August CPI: Rising energy prices hide underlying inflation progress

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This month’s Consumer Price Index (CPI) is a jumble of numbers that look like they contradict each other. But they make sense on closer inspection. The big picture is that while 9 percent inflation isn’t coming back, there is still more to do to get it back down to where it should be. When the Federal Reserve’s Open Market Committee meets next week, it should raise interest rates again to help things along. Three of this month’s CPI numbers show why.

First, August’s month-to-month CPI increase was an alarming 0.6 percent. This is triple July’s reading. The main cause was rising gas prices. Since this has nothing to do with the money supply, it also has nothing to do with the great post-COVID monetary inflation. While this is good news for inflation, it also means there is nothing the Fed can do about it. Fortunately, gas prices are still lower than a year ago, even after July’s big increases.

Second, despite August’s big increase, the year-over-year CPI increase rose from 3.2 percent to 3.7 percent. This is an artifact of unusually low readings last summer leaving the moving average. There is a story behind this. Energy prices went sharply up earlier in 2022 when Putin invaded Ukraine. People were learning to adapt by the summer, so energy prices went down from that spike back to more normal levels.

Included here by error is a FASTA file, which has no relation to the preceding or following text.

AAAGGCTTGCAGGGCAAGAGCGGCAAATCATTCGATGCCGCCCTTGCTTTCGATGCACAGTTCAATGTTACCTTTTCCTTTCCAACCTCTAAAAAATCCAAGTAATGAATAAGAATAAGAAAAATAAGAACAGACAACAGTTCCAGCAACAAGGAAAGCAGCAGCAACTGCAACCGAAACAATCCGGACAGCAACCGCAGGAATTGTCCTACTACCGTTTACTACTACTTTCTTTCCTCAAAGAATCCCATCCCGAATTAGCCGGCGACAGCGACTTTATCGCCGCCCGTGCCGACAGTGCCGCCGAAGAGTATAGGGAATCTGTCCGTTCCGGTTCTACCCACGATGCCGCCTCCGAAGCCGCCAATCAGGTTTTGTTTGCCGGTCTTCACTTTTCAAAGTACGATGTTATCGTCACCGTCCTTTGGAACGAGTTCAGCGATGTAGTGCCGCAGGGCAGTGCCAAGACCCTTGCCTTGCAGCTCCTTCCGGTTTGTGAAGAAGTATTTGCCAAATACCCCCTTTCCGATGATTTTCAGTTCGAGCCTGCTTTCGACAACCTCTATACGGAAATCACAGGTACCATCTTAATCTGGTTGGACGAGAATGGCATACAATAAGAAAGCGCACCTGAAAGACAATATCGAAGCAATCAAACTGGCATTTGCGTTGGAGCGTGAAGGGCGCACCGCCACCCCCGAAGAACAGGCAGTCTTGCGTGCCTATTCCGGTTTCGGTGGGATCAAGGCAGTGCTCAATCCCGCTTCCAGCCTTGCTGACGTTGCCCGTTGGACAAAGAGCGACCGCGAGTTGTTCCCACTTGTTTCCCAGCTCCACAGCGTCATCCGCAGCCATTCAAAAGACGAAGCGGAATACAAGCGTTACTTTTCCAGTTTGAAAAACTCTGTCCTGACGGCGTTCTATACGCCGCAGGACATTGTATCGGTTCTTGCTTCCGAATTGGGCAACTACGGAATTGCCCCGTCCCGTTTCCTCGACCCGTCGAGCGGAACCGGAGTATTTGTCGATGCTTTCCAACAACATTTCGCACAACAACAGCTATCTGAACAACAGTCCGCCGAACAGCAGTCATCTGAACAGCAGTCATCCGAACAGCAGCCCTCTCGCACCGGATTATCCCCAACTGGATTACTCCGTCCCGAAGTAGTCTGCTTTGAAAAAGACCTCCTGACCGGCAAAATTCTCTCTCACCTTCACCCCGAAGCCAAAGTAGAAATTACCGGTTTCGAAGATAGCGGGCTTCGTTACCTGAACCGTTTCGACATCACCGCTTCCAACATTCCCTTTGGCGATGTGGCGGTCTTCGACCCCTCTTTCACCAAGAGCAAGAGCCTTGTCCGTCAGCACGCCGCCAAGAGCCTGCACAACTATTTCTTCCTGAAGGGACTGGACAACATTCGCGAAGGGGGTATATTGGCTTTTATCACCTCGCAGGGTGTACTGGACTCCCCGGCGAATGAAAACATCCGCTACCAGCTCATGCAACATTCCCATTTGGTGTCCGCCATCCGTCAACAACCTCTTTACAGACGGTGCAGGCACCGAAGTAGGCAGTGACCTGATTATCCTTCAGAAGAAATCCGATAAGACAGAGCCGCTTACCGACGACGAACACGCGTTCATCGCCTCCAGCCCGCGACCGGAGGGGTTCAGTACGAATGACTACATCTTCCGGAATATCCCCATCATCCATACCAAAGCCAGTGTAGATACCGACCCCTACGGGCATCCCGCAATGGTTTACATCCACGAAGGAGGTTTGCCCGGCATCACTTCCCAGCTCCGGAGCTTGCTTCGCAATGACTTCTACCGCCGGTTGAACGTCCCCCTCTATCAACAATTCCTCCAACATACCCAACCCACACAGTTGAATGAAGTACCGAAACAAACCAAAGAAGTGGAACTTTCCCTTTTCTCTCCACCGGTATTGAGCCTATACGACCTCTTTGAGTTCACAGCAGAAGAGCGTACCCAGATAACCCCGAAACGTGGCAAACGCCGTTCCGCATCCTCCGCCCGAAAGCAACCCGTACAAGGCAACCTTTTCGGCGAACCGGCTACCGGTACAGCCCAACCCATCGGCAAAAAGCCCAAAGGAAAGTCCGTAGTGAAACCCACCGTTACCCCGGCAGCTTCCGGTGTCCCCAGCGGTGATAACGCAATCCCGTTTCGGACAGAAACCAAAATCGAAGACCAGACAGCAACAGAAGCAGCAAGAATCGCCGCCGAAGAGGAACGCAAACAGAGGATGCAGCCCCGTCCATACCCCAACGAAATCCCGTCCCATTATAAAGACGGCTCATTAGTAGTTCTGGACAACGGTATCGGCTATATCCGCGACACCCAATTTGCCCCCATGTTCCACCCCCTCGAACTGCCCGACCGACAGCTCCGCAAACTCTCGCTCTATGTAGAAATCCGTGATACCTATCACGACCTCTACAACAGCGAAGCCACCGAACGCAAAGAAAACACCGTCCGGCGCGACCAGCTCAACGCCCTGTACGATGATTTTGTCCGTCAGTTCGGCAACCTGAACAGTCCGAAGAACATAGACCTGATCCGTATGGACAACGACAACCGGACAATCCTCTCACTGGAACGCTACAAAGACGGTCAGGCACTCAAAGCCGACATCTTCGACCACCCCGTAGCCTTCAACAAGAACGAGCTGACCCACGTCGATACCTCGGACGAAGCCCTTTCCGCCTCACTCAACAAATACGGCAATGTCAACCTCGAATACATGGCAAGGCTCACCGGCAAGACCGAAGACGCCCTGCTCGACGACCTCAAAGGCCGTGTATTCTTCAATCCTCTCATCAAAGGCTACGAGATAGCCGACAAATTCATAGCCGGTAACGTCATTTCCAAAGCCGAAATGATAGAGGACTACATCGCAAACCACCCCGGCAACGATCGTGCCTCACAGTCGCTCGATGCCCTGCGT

That temporary supply shock led to last summer’s unusually low CPI readings, which measure price changes, not absolute prices. In this case the energy price changes were moving rapidly down, even as they remained high in absolute terms.

Also note that none of that energy price story has to do with the money supply, so it is irrelevant to the Fed’s monetary policy actions. The Fed could not have prevented the energy price spike, nor can it take credit for prices coming back down.

Third, August’s core CPI was 0.3 percent, up from 0.2 percent in July. Core numbers exclude food and energy prices, which, as we have just seen, dance up and down for reasons having nothing to do with underlying monetary inflation. This means core CPI gives a clearer picture of how Fed policies are working than the standard CPI number. It went up, which is concerning. At the same time, it is still lower than most of 2023’s readings so far.

In fact, as economist Justin Wolfers points out, the last three months’ core CPI readings annualize to 2.4 percent—not far above the 2 percent target. We’re almost there.

The last bits of high inflation are lingering in part because markets expect the Fed to abandon its inflation-fighting efforts at the first sign of a possible economic downturn. New deficit spending from an upcoming farm bill and an omnibus spending package will also make the Fed’s job more difficult than it needs to be. But a strong labor market and growing GDP should give the Fed the courage to finish its job without fear of recession.